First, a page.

Electricity pricing and transparency under spotlight

Stakeholders to the commission’s National Colloquium also argued that the free basic electricity system should be made more generous.

The Climate Commission recommended that government urgently address pricing reform throughout the country’s electricity value chain. This is contained in the commission’s Electricity Planning Recommendations Report publicised this week.

“Currently Eskom is not able to recover its full costs, which leads to borrowing to cover operational expenses, often diesel supplies. This is unsustainable and leads to spiralling energy availability factors as Eskom pushes assets harder to meet demand and earn revenue and is unable to adequately fund maintenance,” added the commission, maintaining that if the country did not fix the current pricing system, it will be further worsening the current situation in which the poor bear the brunt of
unjust pricing models.

“Electricity access and energy poverty should be included in the pricing reform study, considering the benefits and practicalities that should be taken to overhaul and increase the Free Basic Electricity allocation and ensure that any price increases are not carried by the poor,” said the PCC.

“While tariffs need to reflect the efficient cost of service provision,” continued the PCC, “any increase in electricity prices would negatively impact low-income households and small businesses, reducing their access to electricity and increasing energy poverty.” To mitigate these risks, the commission advocated for low-income households and small businesses to be supported through interventions such as expanding free basic electricity allocation and progressively adjusting tariff structures.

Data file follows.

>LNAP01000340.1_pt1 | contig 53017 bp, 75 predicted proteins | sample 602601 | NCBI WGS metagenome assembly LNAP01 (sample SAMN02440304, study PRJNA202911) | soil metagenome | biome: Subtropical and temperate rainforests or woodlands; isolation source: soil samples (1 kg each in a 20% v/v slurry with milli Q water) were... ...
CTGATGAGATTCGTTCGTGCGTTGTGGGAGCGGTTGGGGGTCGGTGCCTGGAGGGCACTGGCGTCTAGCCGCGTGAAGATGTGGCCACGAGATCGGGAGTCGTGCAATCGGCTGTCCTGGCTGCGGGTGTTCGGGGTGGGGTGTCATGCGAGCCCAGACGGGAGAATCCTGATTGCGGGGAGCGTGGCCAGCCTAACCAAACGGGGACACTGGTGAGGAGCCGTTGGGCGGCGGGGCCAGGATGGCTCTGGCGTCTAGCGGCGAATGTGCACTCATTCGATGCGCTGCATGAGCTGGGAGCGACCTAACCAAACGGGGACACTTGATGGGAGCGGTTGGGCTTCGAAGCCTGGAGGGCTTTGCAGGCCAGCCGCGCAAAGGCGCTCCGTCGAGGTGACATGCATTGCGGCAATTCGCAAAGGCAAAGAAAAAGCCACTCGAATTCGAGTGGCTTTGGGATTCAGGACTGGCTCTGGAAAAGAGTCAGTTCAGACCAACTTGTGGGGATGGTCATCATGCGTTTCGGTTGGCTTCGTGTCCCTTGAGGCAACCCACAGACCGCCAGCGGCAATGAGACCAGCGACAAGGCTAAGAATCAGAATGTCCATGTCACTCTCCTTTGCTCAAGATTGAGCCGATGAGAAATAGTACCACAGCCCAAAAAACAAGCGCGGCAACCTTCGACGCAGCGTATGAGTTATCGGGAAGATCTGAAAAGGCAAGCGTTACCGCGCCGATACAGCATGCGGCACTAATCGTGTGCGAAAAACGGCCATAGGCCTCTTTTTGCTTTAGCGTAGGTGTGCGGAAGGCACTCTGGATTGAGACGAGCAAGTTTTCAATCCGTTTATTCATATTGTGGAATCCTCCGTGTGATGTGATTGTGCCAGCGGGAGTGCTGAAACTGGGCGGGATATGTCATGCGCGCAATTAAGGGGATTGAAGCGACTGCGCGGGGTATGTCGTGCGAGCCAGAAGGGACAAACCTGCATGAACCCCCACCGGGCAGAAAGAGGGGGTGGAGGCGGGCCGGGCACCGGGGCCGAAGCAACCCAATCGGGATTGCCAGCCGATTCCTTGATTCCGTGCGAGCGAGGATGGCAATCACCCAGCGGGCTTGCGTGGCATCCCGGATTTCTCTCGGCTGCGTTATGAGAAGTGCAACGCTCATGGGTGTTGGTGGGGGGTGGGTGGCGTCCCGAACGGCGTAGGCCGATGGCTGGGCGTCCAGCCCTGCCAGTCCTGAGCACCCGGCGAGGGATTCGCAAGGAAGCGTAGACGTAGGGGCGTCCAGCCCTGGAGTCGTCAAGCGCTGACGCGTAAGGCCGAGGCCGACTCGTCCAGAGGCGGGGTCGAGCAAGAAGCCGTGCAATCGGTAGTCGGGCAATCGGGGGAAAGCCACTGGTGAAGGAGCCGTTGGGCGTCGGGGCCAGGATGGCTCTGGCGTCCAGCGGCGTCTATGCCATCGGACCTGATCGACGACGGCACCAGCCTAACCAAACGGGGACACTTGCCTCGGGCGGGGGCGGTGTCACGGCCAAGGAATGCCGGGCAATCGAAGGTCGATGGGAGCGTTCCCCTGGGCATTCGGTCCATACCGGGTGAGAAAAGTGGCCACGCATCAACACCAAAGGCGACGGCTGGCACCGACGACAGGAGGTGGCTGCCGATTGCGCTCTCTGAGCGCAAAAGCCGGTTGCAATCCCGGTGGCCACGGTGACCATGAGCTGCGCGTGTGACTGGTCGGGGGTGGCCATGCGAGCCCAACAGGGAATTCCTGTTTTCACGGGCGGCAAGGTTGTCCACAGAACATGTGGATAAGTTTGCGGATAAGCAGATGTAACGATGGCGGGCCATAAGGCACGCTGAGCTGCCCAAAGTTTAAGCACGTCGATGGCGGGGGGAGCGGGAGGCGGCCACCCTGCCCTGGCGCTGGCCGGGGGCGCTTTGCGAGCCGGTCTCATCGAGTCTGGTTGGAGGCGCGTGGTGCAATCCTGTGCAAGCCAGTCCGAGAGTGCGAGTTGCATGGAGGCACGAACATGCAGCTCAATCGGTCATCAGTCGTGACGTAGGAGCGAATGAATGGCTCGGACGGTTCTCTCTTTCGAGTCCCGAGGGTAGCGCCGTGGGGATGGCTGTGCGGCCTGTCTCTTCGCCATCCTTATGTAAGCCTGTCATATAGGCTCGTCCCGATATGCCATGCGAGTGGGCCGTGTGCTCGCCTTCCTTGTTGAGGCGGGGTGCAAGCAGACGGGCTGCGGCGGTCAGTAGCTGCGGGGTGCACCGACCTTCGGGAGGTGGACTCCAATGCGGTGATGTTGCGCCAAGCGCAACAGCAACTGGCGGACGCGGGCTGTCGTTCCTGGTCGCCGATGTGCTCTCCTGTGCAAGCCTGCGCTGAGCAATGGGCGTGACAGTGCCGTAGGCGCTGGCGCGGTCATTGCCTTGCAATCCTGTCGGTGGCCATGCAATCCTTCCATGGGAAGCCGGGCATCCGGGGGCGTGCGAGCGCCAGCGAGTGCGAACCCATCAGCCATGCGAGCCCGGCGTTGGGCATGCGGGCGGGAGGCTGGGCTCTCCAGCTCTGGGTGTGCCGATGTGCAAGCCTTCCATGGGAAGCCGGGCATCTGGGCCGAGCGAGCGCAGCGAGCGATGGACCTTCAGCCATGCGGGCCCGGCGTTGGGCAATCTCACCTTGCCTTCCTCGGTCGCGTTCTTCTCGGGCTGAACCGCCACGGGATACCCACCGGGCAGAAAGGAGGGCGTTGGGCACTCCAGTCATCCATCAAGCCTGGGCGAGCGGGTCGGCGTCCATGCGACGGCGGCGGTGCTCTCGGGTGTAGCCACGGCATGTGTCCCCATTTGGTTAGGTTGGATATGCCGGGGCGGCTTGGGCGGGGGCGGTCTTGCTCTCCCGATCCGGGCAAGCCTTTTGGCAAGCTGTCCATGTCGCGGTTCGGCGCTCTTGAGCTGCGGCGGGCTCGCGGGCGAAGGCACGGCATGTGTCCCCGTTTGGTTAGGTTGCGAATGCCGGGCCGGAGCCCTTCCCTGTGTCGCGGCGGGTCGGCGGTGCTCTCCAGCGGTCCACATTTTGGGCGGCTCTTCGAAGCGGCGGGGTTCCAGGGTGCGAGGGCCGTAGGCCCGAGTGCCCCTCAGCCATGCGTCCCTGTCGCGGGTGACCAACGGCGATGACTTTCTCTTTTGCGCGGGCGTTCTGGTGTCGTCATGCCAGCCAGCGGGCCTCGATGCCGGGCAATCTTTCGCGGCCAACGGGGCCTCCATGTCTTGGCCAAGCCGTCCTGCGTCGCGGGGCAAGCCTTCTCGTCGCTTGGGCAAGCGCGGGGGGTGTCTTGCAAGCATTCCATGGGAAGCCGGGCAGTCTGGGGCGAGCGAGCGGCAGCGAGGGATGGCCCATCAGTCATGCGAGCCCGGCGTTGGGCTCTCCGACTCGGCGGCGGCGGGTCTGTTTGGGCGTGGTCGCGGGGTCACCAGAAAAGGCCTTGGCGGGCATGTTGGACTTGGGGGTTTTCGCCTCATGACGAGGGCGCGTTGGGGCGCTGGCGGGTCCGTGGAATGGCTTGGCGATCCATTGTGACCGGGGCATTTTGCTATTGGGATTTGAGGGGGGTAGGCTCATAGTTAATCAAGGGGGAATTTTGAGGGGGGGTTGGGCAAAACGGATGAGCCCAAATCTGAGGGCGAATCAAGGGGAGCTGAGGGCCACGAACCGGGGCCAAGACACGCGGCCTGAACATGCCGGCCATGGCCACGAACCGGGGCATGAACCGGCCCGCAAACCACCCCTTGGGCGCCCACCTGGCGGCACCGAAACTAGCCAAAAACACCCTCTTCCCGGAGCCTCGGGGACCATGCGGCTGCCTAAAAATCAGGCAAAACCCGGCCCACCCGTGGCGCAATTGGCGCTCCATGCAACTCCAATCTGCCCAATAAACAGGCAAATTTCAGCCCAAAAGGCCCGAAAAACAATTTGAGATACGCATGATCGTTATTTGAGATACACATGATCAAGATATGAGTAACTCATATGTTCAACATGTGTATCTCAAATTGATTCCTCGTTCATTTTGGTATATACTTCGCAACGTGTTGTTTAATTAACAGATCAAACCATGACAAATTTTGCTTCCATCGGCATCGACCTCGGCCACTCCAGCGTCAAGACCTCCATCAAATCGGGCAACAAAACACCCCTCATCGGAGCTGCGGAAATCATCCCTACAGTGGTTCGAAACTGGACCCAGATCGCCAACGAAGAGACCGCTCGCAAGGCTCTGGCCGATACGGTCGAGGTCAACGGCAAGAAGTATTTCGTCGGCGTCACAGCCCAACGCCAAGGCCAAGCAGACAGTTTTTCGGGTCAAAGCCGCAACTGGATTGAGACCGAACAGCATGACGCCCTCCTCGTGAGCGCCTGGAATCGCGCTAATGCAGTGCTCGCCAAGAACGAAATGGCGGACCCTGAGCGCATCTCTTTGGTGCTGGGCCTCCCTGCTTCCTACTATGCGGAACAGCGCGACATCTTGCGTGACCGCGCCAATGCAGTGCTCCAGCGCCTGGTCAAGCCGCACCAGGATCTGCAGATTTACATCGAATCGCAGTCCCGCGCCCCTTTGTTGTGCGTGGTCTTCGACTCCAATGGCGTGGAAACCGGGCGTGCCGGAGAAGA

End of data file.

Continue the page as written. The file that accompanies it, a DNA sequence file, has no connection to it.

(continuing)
Stakeholders at the commission’s National Colloquium also argued that the free basic electricity system should be reviewed to make it more effective and generous.

Again, the commission held that existing pricing models impacted negatively on the performance of local government, which it regarded as central to electricity planning in the country.

It called for the capacity of municipalities to be strengthened through financial and technical support. As of December 2022, South African municipalities owed Eskom a total of R56.3-billion, with struggling local municipalities such as Maluti-a-Phofung in the Free State, Emalahleni in Mpumalanga and Gauteng’s Emfuleni being responsible for a chunk of the debt.

Argued the commission: “Several municipalities still struggle to deliver basic services, including electricity. It is, therefore, critical for a Just Energy Transition, that municipalities are supported, both technically and financially, to deliver an affordable, secure and sustainable electricity supply.”

According to the commission, this support should be in the form of assisting municipalities with comprehending tariff and business model reform, boosting skills development, improving administration systems to handle feed-in tariffs and energy efficiency interventions, and support in local electricity planning, among others.

The commission further concluded that more spatial approach to electricity planning was necessary to identify and build capacity to locate
early renewable energy construction and streamline bidding and grid access processes.

Latest News